Who is in Charge of my Health?
In many ways it is easy for me to think that I am in charge of my own health. It is my body after all. If I want to be healthy then I can learn what it means to eat healthy foods and make an effort to eat those healthy foods. I can learn why it is important to look after my health in other ways such as not drinking too much alcohol, getting enough exercise, getting enough rest and sleep, making sure I deal with stress in my life and all sorts of other healthy habits. Surely it is up to me to make sure I follow these healthy habits? And when something goes wrong and I get injured or I fall sick then surely it is up to me to get myself to the doctor?
Access to Good Medical Care
Unfortunately supporting healthy habits, like many other things in this extraordinary country of ours, is not equally easy for all people. There are huge differences between what rich people and what poor people living in South Africa can do. The things that lead to poor health are poverty, homelessness, hunger and lack of access to medical care, which is the reality for many communities. These are the same communities that are most often affected by the overcrowding and the pollution that comes with large industries and poor services. Pollution can badly affect our health by contaminating the water, soil and air we need as the basic requirements for a healthy life.
Reclaim Your Health
On top of the things we need in our surroundings, we also need access to good medical care that is affordable. The medical system itself takes the power to determine our own health out of our hands, by making certain medicines and medical procedures extremely expensive or difficult to come by. They do this so that they can make a profit for the businesses and people involved in producing them. Government programmes offering free services to the poor are not enough to serve everyone and are not equally distributed across urban and rural areas.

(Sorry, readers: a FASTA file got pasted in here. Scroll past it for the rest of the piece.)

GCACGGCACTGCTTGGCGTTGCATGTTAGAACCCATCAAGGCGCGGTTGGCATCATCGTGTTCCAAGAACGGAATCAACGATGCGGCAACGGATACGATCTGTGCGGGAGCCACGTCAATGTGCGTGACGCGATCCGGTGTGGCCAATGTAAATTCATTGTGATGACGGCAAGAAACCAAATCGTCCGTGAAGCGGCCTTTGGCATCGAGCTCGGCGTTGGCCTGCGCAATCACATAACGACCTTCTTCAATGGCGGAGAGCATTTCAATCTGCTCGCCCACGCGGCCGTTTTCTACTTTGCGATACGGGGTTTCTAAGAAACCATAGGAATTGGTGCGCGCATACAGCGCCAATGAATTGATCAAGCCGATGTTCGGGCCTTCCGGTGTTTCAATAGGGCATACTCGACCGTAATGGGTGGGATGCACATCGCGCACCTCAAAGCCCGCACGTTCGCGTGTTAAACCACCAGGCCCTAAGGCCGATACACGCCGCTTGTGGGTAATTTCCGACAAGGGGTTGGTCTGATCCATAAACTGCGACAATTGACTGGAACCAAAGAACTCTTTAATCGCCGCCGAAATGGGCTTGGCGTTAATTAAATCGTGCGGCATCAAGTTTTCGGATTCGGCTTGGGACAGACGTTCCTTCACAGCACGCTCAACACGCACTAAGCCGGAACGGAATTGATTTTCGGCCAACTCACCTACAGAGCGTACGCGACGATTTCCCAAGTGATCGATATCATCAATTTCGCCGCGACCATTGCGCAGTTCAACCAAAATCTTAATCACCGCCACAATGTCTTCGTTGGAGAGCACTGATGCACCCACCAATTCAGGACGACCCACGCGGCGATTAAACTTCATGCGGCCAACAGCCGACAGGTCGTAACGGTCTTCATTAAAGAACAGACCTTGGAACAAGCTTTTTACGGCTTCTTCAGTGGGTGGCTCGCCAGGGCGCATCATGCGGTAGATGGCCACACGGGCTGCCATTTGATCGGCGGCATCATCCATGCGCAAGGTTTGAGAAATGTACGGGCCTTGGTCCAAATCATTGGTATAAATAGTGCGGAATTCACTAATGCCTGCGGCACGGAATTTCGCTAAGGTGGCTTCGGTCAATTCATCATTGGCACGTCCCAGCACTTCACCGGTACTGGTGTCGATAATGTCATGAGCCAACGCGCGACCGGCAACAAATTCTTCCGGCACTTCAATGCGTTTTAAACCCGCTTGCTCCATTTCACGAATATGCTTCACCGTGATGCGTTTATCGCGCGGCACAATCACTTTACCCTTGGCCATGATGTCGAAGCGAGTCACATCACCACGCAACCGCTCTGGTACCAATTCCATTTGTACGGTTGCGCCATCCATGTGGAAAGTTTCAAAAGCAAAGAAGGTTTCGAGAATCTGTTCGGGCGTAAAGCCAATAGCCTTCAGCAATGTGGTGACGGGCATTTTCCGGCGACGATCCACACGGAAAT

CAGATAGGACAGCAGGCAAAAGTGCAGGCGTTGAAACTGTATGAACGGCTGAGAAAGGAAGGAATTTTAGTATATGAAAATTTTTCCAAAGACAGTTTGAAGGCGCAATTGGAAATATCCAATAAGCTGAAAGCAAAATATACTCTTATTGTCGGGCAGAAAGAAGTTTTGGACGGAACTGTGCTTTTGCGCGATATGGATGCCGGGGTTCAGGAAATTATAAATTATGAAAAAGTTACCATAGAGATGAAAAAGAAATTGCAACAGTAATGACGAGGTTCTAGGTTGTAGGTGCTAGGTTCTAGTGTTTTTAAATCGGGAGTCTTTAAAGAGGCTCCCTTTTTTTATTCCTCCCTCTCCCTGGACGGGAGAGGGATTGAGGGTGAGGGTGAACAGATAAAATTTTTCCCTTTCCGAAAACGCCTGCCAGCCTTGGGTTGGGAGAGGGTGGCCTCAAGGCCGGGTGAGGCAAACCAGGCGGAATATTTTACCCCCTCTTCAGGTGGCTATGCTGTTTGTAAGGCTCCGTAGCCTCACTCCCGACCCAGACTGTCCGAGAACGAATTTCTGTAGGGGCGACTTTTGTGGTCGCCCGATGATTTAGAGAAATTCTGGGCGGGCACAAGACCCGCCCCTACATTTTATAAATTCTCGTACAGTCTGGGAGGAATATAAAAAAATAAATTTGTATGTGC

For women the problem is greater because of the added health risks we face. We need contraception, access to safe child bearing, breastfeeding support, to terminate unwanted pregnancies safely, we need care and support during menopause and access to the proper treatment for our mental and physical health after rape.
Rape Crisis in partnership with AmplifyChange will be hosting a series of workshops on these health risks, about the free services we all have a right to access, where to find these services and what to do and how to complain if we do not get access to these services. Our workshops are spaces for all of us to come together to talk about our lives, to find strength in doing so and to reclaim the power to be in charge of our own health.
We will be publishing a series of blogs about this journey as we go along- sharing knowledge gained and keeping information alive beyond the workshop series. Our next blog will be about the many different kinds of health risks associated with rape.
Plan a Workshop with Rape Crisis
If you would like Rape Crisis to come and conduct a workshop for your organisation, or with a group from your community, please email our training and development coordinator Rifqah Barnes on email@example.com or call her on 021 684 1180. OR donate to support the work Rape Crisis does by visiting our pay portal here.
Written by Kathleen Dey
References: Our Bodies, Ourselves for the New Century, The Boston Women’s Health Collective, Simon and Schuster, Boston, 1998.
Do you have a story to share? We are constantly looking for articles for our blog – if you have a topic you would like to write about let us know. Email Zeenat Hendricks, our communications coordinator firstname.lastname@example.org to find out more about sharing your stories with us, or to sign up for the next writer’s workshop.